aṣọ

Carrying on with life under the brain fog. It’s not too bad, just very distracting. Today in a supermarket not unlike all the ones in England I bought some medicine – Seriously Strong Scottish Cheddar, Jacob’s Cream Crackers and some Milk Chocolate Digestives. My rations of a pack of Dark Choco Leibniz and two packets of Fox’s Chunkies haven’t done so well in the heat so new biscuits were required. Ojo said that these types of supermarkets have started to spring up and are cheaper than the individual markets run by the people, so some shoppers are moving over to shopping in the Mall instead. Sounds familiar doesn’t it. I felt guilty immediately.

Yesterday was another stonking Eko Samba rehearsal. This band plays so well and it’s such a joy being in that room with them. I added two parts to what I’ve taught them – anybody who was in Batala London with me will recognise a lot of this!

Some of the band have taken my phone number and my current Whatsapp picture is of Phil Collins. It’s simply because in my daft sense of humour, the picture of Collins makes him look like he’s in a local paper having complained to the council about local kids playing knock door run on his flat. Until you’ve had a picture of Phil Collins thrust at you by a group of bemused Nigerians, you haven’t lived.

Ojo is originally from Benin City and at dinner told me that a new King of the City, or Oba in Yoruba, had been crowned a couple of days before. Although having no official power, they still hold great influence and these local Monarchs are incredibly important to the people of that area – 100,000 people lined the streets to see a small glimpse of Oba Ewuare II, who takes over from his father who died earlier this year. He spoke immediately of wanting to return to former traditions and glories, especially intricate Bronzes that were synonymous with the area. This need to reconnect with the past, touched upon here a few times, is perhaps becoming a more popular topic for discussion locally. Amongst the questions about tradition on Saturday at the talk we heard that Lagos was recently referred to as ‘No Man’s Land’. On a bit of research, this doesn’t mean that nobody owns it, it means that Lagos is almost another Nigeria again – Nigerians of every corner live there and feel as if they can have a stake in the place. Plus nobody feels more ownership over the area than the Yoruba people.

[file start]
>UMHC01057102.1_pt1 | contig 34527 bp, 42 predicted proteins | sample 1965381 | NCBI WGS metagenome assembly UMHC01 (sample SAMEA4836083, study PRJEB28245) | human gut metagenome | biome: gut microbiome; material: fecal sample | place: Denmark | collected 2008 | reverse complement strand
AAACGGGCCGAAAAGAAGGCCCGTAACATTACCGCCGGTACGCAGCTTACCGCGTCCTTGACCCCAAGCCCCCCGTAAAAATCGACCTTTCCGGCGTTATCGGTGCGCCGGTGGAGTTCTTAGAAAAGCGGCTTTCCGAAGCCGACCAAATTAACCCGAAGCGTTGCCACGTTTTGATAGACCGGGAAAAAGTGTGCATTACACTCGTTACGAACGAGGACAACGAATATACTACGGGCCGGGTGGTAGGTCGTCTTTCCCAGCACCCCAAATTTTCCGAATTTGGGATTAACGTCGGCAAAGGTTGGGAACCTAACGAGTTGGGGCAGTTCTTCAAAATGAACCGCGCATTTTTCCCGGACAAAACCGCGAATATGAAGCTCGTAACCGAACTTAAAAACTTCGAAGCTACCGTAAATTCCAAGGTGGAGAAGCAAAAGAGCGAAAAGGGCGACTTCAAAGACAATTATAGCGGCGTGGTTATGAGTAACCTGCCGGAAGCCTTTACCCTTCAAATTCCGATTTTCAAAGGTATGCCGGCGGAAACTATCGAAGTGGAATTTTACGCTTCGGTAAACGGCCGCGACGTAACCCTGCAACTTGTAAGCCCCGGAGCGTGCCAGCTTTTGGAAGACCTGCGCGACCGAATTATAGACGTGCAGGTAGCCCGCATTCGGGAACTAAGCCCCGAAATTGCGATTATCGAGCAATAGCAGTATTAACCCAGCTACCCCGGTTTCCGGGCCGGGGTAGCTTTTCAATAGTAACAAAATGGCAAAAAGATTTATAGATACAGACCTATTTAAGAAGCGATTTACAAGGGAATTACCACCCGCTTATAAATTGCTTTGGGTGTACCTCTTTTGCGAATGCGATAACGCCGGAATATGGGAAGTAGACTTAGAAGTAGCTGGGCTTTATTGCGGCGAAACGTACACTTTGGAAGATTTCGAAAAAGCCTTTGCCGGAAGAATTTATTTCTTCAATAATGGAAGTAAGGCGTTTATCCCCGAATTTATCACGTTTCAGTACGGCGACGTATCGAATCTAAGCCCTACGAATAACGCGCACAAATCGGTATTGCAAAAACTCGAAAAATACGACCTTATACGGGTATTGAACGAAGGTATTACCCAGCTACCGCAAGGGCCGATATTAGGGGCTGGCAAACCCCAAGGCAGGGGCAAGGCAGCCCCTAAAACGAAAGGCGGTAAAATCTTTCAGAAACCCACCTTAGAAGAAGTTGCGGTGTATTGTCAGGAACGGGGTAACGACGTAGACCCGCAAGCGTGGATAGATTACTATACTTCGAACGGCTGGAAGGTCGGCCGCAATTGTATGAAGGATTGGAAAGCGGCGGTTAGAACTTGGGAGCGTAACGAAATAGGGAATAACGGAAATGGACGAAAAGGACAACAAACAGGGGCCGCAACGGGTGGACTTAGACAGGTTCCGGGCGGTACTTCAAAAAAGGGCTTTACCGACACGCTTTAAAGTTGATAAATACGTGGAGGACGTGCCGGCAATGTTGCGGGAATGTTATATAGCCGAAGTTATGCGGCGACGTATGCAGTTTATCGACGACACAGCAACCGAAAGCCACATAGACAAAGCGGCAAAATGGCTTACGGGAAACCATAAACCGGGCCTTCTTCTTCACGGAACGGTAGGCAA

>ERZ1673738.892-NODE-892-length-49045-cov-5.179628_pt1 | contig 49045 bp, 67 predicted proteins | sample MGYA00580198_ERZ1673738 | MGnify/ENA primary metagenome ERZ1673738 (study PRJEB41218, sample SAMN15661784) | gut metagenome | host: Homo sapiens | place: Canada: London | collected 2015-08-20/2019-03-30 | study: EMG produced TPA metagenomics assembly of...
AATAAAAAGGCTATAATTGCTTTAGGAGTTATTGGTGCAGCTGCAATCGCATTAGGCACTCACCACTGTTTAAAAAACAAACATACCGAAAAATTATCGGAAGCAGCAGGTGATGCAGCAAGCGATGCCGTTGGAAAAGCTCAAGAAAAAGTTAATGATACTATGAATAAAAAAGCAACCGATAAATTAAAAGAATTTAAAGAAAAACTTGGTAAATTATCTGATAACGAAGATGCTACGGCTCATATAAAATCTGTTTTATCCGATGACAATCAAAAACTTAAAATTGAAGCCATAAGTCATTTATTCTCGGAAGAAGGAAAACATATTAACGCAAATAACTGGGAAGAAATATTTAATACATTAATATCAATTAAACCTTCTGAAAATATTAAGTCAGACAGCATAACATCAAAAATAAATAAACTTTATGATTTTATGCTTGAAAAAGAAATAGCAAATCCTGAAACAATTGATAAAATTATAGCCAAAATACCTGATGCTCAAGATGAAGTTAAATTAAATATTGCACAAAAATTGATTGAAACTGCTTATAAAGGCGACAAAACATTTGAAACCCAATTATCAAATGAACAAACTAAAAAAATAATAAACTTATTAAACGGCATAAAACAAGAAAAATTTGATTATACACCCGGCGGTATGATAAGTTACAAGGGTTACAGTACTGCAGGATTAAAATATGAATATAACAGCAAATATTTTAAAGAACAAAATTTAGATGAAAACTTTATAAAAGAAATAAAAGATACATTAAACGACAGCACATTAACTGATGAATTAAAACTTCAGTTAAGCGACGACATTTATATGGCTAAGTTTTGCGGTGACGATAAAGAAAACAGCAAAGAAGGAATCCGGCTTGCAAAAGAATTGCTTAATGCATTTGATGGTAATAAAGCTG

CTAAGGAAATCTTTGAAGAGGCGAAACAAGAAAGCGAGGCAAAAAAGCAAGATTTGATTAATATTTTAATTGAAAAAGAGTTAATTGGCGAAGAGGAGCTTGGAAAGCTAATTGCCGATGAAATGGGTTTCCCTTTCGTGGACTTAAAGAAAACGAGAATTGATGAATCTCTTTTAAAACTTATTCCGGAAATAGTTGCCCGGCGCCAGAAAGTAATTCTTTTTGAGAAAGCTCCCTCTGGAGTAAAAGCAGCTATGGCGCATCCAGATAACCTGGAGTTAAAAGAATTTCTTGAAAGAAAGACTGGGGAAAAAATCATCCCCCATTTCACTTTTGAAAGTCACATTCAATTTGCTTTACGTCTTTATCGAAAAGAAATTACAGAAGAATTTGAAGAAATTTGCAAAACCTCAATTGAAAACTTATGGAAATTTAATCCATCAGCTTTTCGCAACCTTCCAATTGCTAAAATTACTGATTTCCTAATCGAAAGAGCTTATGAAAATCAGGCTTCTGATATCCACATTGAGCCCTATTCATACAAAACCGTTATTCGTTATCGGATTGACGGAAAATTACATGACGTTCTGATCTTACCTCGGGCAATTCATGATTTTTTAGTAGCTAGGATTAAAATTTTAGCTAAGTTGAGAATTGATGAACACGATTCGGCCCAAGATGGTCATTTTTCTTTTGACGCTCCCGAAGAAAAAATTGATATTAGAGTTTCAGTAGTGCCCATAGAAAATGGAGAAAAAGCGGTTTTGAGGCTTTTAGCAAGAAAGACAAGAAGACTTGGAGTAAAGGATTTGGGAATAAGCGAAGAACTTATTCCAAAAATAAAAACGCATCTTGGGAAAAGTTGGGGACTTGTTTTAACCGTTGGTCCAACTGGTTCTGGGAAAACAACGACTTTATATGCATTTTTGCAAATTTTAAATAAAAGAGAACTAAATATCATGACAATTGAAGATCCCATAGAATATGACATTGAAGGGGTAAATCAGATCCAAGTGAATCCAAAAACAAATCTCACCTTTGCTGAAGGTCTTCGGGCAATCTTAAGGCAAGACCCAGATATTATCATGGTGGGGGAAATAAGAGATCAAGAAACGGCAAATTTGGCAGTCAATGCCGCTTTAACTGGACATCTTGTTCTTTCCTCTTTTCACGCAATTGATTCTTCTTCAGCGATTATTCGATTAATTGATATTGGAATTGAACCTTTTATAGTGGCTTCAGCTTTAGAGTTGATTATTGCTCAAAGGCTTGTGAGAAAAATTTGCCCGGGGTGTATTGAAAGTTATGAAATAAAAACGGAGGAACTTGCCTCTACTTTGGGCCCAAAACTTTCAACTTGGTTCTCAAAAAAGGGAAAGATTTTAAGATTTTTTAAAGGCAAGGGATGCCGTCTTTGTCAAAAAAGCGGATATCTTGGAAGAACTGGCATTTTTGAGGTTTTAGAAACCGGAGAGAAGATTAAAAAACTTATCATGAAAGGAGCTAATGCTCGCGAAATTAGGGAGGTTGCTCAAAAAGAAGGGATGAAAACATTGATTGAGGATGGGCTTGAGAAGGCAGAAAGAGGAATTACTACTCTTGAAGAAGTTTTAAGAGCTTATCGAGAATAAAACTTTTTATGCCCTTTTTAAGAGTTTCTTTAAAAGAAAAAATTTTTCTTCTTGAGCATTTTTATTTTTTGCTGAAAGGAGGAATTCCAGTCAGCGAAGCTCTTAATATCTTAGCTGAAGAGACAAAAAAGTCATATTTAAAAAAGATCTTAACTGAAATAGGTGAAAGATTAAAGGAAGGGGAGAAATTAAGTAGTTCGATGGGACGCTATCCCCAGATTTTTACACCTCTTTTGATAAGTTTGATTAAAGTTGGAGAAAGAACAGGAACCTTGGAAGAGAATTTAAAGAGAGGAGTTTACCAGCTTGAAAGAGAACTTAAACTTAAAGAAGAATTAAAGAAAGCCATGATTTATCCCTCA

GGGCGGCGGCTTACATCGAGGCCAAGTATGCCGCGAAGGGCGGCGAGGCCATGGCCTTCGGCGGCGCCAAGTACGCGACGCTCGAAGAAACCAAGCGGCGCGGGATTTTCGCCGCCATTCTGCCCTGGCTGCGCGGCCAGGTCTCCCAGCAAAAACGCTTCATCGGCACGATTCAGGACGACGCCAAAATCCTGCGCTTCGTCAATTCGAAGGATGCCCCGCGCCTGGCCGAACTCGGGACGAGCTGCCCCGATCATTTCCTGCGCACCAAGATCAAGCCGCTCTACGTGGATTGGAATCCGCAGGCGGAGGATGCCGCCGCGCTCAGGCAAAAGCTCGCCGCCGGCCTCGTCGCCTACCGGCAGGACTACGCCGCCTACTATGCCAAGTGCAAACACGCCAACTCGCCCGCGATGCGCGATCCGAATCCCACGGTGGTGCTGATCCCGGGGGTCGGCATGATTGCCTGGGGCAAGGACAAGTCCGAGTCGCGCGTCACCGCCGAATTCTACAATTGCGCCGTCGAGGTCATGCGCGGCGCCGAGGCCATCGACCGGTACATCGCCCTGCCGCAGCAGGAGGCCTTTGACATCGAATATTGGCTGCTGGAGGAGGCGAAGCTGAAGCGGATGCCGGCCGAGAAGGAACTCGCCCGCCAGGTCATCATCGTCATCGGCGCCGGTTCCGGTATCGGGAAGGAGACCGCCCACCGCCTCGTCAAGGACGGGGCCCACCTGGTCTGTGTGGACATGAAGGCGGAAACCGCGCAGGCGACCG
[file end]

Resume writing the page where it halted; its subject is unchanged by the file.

Today we went to Lagos Market on the island, an absolute madness of a place. There are so many people in this sprawling market, you’re blanketed by it all. There’s just so many people here. We were buying some Nigerian fabric because I’m getting two Native outfits made up. As an Oyinbo I’ll look ridiculous but you know, when in Lagos, as they (should) say.

We got the bus back from the market and there was a phone-in on the radio. Someone had phoned in saying that they’d not had street lights for 18 months but were still having to pay bills to the Nigeria Power and Electricity Provider. Another caller said they hadn’t had water in their area for a year and was pleading with the government to sort it out. In a country awash with billions of pounds of oil money to still have people living like they did 100 years ago is deeply upsetting.

We went to the tailor in Navy Town Barracks. When we arrived they said they don’t let foreigners in. It’s day 10 and the first example of something like this, and of course being military, you don’t ask why. The tailor had to come out of his house, out of the Navy Town Barracks completely and measure me up at a shop entrance opposite, underneath an umbrella cos it was raining. Nobody batted an eyelid. The clothes – and maybe a picture of me in them – are due next week.

There’s also a new pretender to the name Oyinbo. It seems that a lot of locals think I’m Chinese. Nigeria for years now has had strong Chinese ties in trade and investment and I saw a few Chinese people today around Lagos Market and later at the Mall. Both yesterday and today I’ve heard locals doing that offensive impression of Chinese people talking when I walk past. Ojo laughed and said ‘they think you are Chinese’. I’ve never felt more English.

2 thoughts on “aṣọ

  1. I love this one definitely, well welcome to Lagos once again, a world of its own.
    Don’t forget to ask Ojo what the 3 statue of Lagos state means, and their importance being in Lagos!

    Like

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